They say that some folks have all the luck. While often we need look no further than the towers in the sky to try and imagine that life, a new housing report cited in The Brooklyn Ink (1) suggests that the good luck may not always be the case.
There was a period; we all remember it, when the markets were going up and up. If you were living in the New York/Metro area you undoubtedly heard about the striking prices being commanded in Manhattan especially. However that strong demand for palatial spaces soon hopped over the water to Astoria, Jersey City, and areas in Brooklyn. Notably the neighborhoods of Williamsburg and Greenpoint.
Basic economics reminds us that products only have value if people are willing to pay the price you are asking. When demand outstripped supply, the prices kept going up and up. Those priced out of the market then can also blame low interest rates and a federal government that wanted every individual to be able to stick up their flagpole in their individual “piece of America.” When people began defaulting on these expensive places they never could really afford in the first place, that was when the party was over.
This new analysis of recent history shows that “for the last eight years, the median sales price in both Williamsburg and Greenpoint have been significantly lower than the Brooklyn average.” While that may sound troubling for real estate moguls in Brooklyn hoping to make a killing, “the price per square foot has been much higher, indicating a market for smaller apartments.” So get ready for luxury tenement housing and subdivisions. Can’t you just picture it? The split-luxury-shared-bathroom period?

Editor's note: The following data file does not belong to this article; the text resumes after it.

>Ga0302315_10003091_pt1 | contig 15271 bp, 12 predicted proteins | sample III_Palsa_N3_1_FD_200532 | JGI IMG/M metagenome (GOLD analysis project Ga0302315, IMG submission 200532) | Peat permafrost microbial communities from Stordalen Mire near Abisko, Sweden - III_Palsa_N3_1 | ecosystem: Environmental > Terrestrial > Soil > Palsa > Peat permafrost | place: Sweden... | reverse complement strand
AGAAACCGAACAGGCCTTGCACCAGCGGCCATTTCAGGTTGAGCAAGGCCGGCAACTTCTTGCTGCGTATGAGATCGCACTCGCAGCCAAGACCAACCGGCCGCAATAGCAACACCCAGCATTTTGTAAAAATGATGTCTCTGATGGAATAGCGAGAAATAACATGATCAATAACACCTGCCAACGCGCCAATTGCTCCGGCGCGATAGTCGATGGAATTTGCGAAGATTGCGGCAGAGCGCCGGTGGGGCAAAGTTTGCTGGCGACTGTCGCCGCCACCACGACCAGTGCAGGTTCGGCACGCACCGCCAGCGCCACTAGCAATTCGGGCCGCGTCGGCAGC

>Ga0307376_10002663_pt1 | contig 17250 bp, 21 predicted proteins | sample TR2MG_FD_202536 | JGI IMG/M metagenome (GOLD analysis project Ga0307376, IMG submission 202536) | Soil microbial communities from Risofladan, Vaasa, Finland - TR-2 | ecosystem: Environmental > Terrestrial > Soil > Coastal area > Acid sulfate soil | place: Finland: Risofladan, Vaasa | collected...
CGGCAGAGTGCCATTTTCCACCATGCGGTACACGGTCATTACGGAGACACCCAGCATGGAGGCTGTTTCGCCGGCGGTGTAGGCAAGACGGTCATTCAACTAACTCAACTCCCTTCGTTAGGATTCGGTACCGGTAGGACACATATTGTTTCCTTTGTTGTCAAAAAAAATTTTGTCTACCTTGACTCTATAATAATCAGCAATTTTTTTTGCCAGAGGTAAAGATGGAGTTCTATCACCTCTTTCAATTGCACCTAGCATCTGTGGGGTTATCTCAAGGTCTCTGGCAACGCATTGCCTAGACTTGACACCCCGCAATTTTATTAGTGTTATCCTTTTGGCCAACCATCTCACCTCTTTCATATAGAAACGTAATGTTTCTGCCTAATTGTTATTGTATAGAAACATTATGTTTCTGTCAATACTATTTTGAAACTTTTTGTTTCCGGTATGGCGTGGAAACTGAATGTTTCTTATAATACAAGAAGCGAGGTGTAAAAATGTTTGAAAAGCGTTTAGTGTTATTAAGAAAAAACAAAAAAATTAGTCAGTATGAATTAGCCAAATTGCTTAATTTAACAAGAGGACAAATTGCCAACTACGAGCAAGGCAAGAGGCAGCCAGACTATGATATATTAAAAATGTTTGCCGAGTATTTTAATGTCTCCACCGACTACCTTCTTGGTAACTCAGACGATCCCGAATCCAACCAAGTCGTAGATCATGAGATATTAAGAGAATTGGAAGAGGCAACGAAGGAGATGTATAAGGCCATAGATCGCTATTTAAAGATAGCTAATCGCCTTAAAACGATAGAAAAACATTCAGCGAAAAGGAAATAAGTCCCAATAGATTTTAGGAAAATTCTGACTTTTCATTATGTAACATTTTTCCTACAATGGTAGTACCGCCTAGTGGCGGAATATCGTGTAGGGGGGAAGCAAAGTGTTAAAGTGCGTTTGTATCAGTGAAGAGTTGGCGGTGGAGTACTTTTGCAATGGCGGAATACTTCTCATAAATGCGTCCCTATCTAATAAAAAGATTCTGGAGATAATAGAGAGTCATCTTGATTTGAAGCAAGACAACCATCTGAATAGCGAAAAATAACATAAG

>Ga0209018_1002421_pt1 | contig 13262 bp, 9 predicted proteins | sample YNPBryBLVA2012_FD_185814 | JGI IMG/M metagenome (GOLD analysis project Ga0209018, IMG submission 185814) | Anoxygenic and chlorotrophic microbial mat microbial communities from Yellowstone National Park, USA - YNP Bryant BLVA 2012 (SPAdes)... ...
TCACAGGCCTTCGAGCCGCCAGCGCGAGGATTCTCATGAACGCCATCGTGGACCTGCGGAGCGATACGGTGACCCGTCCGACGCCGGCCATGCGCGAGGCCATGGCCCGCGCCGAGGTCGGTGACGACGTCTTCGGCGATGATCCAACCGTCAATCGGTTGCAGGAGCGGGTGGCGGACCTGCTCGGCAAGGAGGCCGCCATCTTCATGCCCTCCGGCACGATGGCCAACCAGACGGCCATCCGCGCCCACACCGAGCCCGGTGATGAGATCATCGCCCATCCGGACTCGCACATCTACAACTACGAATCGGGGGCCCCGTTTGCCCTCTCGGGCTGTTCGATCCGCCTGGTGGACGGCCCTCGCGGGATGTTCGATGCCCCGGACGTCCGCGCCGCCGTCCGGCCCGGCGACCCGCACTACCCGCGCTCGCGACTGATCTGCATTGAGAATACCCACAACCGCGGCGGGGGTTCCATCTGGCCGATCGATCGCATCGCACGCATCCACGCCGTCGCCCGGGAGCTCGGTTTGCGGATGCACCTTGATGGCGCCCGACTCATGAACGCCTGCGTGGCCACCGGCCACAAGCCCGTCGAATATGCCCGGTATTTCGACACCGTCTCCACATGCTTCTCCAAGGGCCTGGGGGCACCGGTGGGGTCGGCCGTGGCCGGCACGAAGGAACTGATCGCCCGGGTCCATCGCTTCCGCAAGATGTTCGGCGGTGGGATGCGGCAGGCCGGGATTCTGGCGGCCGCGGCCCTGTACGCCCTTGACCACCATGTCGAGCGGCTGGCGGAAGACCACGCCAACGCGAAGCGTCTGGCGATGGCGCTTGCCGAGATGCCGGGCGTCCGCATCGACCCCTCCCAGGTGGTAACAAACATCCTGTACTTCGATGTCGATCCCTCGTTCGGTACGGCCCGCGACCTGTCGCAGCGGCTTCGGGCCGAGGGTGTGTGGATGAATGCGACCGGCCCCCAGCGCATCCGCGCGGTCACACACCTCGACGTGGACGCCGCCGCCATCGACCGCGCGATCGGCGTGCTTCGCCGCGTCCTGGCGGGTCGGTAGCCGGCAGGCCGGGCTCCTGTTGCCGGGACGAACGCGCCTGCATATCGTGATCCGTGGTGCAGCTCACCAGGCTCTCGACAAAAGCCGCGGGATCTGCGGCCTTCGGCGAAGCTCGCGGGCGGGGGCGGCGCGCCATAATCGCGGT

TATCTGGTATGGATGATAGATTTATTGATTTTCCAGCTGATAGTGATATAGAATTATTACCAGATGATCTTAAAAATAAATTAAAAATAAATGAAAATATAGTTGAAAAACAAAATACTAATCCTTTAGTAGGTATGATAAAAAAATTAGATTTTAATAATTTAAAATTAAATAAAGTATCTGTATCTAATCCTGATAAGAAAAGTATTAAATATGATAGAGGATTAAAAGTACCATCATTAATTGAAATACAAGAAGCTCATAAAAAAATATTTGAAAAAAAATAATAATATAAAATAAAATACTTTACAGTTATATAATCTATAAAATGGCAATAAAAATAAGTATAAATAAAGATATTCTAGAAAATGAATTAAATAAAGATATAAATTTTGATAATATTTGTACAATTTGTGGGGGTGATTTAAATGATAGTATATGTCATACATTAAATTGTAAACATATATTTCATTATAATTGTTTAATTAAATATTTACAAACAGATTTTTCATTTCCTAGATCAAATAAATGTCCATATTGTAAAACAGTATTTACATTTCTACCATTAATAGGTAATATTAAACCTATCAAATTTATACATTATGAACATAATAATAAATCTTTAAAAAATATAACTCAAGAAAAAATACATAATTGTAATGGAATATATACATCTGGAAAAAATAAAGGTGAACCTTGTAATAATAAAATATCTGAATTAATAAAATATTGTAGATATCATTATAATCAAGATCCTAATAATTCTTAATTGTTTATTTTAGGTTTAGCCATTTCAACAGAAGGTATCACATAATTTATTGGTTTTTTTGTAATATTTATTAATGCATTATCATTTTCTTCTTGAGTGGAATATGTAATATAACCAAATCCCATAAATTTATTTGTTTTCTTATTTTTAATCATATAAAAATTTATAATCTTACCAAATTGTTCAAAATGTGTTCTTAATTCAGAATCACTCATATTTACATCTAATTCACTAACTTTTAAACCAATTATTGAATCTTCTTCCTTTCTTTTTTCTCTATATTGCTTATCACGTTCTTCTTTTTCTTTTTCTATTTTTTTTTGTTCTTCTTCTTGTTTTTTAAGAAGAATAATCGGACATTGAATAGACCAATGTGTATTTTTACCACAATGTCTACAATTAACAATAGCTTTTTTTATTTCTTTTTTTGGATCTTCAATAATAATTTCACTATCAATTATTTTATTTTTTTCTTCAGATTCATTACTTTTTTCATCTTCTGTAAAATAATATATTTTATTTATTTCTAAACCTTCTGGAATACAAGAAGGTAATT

Of course the “new and relatively luxurious” properties which have been par for the course in Williamsburg have “been hit hard.” There are these palatial palaces in the air which are filled with air because no one can afford to spend the money to live there.
Don’t worry though, the rich and powerful aren’t going anywhere anytime soon. From the same report, “…these neighborhoods have made a relatively speedy recovery.” So the news is bad news for luxury apartments that are big, even though they are still on the rebound? While that may sound like double speak to some, the fact is that there are still apartments on the market in these neighborhoods and many of us still can’t afford them.
Until we are among them, we can only look up and daydream for their continued success.